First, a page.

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Where will we put the new canoe?

By: Patricia Egan, Category: Museullaneous, Date: 14 Feb 2017

 The Australian Museum's off-site storage finally finds a permanent home.

Off-site storage of part of the Ethnological Collection, Rushcutters Bay, 1982

Off-site storage of part of the Ethnological Collection, Rushcutters Bay, 1982
Photographer: John Fields © Australian Museum

Almost since the day the Australian Museum opened its doors it has pleaded with the Government of the day to provide additional exhibition space to display its broad and wondrous collections. Constantly faced with the question of where to store not only the specimens for display but also the multitude of specimens kept for research, it seemed staff were constantly juggling objects slotting them into any space they could garnish and systematically identifying deteriorated specimens to be discarded.

Whilst staff had worked in sheds for years it was only in the early 1990’s temporary designated storage sheds for study and duplicate specimens were constructed. In May 1934, the Museum was reporting that “with the passage of time these sheds have suffered from attacks of white ants and borers, they are badly lighted, the roofs are leaking and they are not adequately protected from the risk of fire”.

Finally, in 1955 storage, for large items and rarely consulted specimens, was provided on the “outskirts of the city” in part of an old wool store (Shed 66) at Shea’s Creek Alexandria, though only after the Museum had requested the “rodents” be disposed of and adequate locks installed. Among the items moved were artefacts from the Mawson exhibitions, canoes, fossils and display cases.

Within 15 years the Archives Authority wrote informing the Museum that it would be reclaiming the space for records storage. The Museum secured a lease on the first floor of 15 Boundary St, Rushcutters Bay moving the oversize anthropological and other collection items to this site; though only after it was discovered a window had to be removed to get the large items into the building.

Of pressing concern was the storage of the Ethnological Collection. In 1973 a floor was also take in the nearby 19A Boundary St and the two premises becoming known as ‘Old’ and ‘New’ Rushcutters Bay. By the late 1980’s some staff offices along with some collection items were located closer to the Museum at 40 – 44 Yurong St. Darlinghurst. The last collection items left Rushcutters Bay in 1990 centralising the off-site storage at 11 - 23 Gordon St Homebush. Staff access to these collections was improved when they were moved from Homebush to 33 Maddox St, Alexandria in 2004/2005. At that time the production team moved to nearby Doody St, Alexandria taking some of the heritage display material.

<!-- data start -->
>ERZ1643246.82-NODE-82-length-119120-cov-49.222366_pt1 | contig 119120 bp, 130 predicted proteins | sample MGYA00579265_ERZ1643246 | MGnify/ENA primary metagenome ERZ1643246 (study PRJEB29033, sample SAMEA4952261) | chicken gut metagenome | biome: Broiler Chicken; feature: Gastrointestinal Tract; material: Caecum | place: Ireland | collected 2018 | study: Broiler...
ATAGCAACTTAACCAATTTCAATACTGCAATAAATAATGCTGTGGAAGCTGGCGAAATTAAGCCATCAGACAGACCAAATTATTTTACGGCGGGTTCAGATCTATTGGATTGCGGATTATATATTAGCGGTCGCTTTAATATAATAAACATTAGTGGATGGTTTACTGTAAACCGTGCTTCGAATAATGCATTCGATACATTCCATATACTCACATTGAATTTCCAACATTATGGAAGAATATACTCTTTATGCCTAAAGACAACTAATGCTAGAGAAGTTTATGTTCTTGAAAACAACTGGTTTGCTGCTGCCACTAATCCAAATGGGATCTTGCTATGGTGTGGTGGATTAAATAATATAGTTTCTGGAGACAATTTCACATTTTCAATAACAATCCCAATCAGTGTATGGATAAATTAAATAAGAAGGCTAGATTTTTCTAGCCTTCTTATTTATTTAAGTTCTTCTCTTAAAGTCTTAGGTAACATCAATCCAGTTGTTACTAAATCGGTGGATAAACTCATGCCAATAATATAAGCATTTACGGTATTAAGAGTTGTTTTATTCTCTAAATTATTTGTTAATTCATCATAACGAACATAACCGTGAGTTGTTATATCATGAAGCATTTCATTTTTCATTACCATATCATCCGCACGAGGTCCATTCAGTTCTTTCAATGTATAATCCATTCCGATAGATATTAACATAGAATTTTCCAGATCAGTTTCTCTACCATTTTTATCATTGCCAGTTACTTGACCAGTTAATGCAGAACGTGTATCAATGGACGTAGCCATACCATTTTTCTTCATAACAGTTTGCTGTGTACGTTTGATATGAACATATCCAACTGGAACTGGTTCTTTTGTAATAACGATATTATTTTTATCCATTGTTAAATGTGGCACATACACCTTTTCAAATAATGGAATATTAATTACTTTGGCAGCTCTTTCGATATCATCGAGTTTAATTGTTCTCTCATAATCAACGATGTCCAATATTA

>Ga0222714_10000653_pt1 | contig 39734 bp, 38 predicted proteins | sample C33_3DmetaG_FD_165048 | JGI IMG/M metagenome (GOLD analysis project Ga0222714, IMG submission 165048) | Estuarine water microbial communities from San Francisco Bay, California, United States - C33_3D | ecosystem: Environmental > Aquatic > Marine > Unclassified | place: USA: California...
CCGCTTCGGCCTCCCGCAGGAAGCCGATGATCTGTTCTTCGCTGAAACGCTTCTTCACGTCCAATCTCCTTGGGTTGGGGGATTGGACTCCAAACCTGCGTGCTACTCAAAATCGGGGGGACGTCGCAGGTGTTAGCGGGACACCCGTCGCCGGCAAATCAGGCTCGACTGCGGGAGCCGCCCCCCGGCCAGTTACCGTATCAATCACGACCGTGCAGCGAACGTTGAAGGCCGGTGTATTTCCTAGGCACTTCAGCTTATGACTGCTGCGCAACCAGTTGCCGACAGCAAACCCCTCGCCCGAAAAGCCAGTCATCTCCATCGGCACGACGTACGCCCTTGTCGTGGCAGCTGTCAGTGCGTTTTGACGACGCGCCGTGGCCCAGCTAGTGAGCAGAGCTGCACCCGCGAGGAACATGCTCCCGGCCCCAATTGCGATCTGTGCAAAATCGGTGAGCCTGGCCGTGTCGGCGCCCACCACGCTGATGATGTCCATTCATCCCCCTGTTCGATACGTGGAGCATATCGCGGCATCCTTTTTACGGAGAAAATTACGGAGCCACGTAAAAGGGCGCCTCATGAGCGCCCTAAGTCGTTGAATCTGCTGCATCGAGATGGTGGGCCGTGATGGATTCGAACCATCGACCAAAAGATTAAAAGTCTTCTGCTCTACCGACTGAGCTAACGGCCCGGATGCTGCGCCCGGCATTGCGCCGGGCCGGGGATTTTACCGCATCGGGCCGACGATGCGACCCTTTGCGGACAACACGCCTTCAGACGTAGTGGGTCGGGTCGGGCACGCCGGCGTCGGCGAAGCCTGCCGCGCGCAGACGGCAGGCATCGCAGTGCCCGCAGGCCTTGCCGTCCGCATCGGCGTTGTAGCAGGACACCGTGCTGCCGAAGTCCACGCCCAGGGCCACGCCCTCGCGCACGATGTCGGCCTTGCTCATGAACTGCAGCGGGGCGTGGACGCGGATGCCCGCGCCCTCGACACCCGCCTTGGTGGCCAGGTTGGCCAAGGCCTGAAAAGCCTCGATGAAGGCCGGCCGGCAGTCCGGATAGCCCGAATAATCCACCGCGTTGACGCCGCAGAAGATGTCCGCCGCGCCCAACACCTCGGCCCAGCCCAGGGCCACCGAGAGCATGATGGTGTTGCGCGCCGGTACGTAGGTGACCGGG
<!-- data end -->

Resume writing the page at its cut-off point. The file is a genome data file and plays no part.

These main storage solutions were often paralleled with interim smaller storage solutions. For nearly a decade skeletons removed from exhibition in 1987 were housed in a shed at Bonnyrigg along with scientific material.

With the announcement of the purpose-built storage at Museum Discovery Centre (MDC), Castle Hill staff knew the Museum’s valuable collections would finally be appropriately stored. However, there was to be one more move attributable to construction delays. In 2013 the Museum’s off-site natural science & cultural collections along with the exhibitions material were all housed on 2 floors at 91 Canal Rd, Lilyfield in an old parachute factory.

In 2016 the Australian Museum consolidated its off-site collection of specimens and objects into a 3000 square metre facility with the temperature set at 21 degrees and relative humidity at 50 per cent. Now not only are more items on display at the MDC but also for the first time the public will be able to public access book a tour to see the Australian Museum’s behind the scenes deep stores.

Tags Storage, Off-site storage, Castle Hill,